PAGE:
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When I lighten colours for scale, it isn't really to replicate the effects of distance. When you view a full size aircraft, tank etc. you're looking at a large object that will reflect a lot of light. Everything you can see is light reflected off a surface and the surface of a model is much smaller than the surface of the original so the colour will appear to be darker as much less light is being reflected. It's an optical illusion if you like but it's still there. It's one reason I don't get caught up in matching paint shades exactly. I judge the colour by eye and go with what looks right rather than what is right.

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I think there are two different disciplines at work.

A 1/72 model is a replica of the real thing where all the features of the real object have been reduced to 1/72 of their original size (or as near as is practical, given the limitations of materials, ability, time etc.)

This isn't the same as saying that when viewed at a distance of one foot it should be like the real aircraft viewed at 72 feet where the inability of the human eye to resolve certain detail takes effect. In other words, things don't just disappear because you can't make them out clearly. Maybe we can see them but they're a bit blurred. So should we make them blurred on our model? Of course not.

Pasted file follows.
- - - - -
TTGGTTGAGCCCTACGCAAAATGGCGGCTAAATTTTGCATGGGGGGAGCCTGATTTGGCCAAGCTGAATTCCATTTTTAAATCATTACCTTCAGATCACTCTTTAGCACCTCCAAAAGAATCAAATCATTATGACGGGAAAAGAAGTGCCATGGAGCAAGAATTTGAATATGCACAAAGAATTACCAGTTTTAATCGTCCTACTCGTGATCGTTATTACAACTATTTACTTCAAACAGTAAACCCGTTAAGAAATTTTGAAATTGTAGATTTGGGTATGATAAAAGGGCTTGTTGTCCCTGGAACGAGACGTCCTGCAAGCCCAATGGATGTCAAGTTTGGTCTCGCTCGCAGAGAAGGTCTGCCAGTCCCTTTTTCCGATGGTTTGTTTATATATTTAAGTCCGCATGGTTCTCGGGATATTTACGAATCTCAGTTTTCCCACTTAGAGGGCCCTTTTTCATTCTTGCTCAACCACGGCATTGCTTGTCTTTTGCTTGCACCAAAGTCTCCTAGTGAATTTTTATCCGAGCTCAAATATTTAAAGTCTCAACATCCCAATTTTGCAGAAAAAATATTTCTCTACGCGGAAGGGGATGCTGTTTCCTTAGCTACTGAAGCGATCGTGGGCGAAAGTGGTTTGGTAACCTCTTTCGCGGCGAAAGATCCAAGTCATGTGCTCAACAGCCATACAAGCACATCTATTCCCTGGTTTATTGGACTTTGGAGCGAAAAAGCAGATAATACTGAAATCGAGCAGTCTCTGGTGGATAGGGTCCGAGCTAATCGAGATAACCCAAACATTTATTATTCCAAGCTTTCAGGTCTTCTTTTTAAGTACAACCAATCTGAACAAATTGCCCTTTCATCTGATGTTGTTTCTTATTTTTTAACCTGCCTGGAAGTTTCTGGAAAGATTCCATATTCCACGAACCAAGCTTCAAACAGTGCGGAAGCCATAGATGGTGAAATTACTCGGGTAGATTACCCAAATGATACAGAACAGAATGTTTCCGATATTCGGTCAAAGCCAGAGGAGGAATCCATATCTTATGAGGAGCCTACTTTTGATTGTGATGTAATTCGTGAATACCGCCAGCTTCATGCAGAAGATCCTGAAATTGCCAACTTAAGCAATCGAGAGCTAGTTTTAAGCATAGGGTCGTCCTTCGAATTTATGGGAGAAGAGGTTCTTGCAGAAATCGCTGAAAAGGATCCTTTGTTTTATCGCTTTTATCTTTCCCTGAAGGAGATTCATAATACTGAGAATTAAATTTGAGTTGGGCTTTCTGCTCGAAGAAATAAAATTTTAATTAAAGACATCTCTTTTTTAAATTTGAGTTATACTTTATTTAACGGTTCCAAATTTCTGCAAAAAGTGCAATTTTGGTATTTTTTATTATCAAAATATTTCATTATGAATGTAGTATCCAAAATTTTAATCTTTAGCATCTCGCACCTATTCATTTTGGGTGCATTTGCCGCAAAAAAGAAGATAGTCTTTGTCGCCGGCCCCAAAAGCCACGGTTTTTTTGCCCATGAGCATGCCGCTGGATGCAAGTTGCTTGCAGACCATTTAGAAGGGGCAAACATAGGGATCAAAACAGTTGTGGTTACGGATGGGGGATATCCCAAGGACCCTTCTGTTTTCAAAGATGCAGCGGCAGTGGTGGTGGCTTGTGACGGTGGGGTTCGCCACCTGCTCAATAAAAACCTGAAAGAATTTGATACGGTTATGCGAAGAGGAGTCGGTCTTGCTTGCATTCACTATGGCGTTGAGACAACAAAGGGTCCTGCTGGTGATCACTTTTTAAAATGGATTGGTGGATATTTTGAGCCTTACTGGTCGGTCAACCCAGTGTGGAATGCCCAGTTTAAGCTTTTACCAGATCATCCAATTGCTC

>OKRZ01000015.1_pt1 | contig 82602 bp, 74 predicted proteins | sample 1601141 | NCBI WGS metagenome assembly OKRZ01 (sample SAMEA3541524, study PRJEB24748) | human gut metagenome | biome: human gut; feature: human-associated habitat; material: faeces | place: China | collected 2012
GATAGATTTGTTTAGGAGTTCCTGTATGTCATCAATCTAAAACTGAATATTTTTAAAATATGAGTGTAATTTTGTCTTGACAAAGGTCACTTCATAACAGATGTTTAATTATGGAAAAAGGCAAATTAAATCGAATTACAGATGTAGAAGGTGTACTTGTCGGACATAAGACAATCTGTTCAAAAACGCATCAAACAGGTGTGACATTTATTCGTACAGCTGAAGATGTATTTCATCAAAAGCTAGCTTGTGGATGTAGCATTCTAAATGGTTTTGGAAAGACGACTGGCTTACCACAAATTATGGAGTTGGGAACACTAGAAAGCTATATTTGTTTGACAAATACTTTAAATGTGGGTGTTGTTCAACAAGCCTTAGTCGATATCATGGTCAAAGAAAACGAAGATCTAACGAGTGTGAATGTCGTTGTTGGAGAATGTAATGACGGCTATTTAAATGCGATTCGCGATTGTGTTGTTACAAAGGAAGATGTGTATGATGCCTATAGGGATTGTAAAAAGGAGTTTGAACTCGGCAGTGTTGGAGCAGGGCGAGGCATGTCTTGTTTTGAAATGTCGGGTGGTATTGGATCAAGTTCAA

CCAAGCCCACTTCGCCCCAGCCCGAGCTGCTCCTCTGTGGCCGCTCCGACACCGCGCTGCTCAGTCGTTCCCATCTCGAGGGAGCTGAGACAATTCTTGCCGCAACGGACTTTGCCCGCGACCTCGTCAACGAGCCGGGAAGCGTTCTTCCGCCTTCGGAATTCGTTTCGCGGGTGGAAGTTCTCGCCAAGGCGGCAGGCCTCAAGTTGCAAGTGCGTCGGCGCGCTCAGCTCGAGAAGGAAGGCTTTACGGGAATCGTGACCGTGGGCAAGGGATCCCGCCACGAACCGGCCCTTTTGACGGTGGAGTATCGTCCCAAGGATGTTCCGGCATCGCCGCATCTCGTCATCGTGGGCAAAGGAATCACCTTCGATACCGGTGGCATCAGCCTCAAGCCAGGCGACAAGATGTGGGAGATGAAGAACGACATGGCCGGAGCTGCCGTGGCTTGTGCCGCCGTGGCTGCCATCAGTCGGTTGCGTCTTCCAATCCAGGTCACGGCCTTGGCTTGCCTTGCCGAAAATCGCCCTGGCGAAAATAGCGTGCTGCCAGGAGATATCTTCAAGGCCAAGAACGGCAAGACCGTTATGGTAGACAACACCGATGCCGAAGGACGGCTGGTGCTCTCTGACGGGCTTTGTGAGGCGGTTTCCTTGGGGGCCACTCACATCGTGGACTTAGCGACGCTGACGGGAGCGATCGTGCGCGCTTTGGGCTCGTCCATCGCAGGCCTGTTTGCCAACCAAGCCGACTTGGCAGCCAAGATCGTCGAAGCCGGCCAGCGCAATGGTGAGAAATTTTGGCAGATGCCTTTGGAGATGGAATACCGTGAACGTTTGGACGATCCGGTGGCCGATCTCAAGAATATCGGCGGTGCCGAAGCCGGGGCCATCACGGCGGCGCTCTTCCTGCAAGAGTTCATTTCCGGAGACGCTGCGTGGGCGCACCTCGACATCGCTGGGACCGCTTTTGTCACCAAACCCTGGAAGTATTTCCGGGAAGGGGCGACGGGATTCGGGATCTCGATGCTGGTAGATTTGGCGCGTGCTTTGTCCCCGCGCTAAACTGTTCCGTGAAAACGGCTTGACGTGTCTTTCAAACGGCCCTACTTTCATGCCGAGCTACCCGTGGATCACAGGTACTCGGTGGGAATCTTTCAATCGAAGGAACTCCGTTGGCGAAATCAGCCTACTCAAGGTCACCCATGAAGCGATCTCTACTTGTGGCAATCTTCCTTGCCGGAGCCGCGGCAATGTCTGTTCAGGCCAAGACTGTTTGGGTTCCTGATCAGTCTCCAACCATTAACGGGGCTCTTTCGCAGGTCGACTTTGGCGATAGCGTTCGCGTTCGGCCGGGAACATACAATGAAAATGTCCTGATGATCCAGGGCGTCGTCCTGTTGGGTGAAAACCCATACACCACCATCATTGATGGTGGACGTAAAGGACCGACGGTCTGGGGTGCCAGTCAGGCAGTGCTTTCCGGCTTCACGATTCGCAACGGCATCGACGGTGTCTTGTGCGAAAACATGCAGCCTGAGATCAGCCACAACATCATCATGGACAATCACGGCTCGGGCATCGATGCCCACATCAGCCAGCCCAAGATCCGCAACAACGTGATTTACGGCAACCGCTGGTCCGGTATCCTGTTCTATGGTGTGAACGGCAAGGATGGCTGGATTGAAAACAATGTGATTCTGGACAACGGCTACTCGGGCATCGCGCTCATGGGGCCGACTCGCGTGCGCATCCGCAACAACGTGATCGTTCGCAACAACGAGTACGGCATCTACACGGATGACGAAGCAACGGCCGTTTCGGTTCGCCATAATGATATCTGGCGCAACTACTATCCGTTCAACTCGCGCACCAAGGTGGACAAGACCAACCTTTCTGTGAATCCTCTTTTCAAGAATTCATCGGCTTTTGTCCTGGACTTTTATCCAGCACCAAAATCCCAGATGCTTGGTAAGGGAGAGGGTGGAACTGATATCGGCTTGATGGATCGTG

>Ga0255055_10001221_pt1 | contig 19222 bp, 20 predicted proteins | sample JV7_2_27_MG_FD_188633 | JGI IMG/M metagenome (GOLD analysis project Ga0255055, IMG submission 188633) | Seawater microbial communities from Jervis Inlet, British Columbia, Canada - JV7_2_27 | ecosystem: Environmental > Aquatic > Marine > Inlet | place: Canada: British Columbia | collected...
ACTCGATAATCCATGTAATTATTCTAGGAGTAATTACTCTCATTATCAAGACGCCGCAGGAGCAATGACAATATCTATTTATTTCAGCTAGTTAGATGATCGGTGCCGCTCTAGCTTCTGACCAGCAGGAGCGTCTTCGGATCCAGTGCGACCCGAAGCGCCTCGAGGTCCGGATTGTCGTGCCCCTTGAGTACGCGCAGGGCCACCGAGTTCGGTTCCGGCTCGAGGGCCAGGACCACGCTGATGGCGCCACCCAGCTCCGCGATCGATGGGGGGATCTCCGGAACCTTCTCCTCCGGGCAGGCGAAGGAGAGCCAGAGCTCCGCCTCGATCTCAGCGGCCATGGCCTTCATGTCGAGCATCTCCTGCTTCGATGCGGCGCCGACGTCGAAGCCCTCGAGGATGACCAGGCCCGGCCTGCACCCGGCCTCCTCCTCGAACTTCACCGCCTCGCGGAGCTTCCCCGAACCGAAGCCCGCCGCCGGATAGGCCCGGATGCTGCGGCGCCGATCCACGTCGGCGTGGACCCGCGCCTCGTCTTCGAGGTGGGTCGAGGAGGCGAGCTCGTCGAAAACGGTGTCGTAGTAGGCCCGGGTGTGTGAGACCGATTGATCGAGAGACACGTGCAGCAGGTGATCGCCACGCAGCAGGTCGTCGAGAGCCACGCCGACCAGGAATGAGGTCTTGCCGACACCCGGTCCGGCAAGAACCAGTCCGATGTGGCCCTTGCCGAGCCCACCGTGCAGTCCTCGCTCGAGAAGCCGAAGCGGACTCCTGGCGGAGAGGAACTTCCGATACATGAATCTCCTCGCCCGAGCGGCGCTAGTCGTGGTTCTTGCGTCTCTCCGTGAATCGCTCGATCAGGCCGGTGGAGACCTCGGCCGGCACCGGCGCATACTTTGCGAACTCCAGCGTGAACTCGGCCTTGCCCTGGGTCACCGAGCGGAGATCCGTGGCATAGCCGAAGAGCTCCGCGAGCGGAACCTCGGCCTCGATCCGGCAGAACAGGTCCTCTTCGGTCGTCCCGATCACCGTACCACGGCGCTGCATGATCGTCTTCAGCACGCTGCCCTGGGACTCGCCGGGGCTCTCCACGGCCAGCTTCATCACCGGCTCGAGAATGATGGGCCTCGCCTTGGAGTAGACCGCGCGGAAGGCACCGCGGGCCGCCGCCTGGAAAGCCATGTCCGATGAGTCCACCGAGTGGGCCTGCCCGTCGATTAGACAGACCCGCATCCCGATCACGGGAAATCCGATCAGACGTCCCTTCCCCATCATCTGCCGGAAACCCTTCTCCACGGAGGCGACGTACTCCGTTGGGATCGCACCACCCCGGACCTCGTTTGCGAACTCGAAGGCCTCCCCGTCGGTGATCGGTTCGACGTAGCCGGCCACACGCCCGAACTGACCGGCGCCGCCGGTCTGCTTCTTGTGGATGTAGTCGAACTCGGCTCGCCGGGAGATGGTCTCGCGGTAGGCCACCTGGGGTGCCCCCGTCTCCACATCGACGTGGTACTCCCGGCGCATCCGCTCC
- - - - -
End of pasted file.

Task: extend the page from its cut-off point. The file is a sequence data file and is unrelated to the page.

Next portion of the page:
It's like looking at a high resolution picture where every panel is visible and a low resolution image of the same size where they're not. The panel lines are still there, you just can't make them out.

Painting a model is a bit different. Here you're trying to create the illusion of a real object and creating an illusion is a subjective skill whereas reducing something to scale is finite. Toning colours down helps to create a more realistic appearance and the smaller the scale, the more apparent this becomes. Try using straight colours on a 1/144th aircraft or a 1/600 ship and you'll soon appreciate the difference.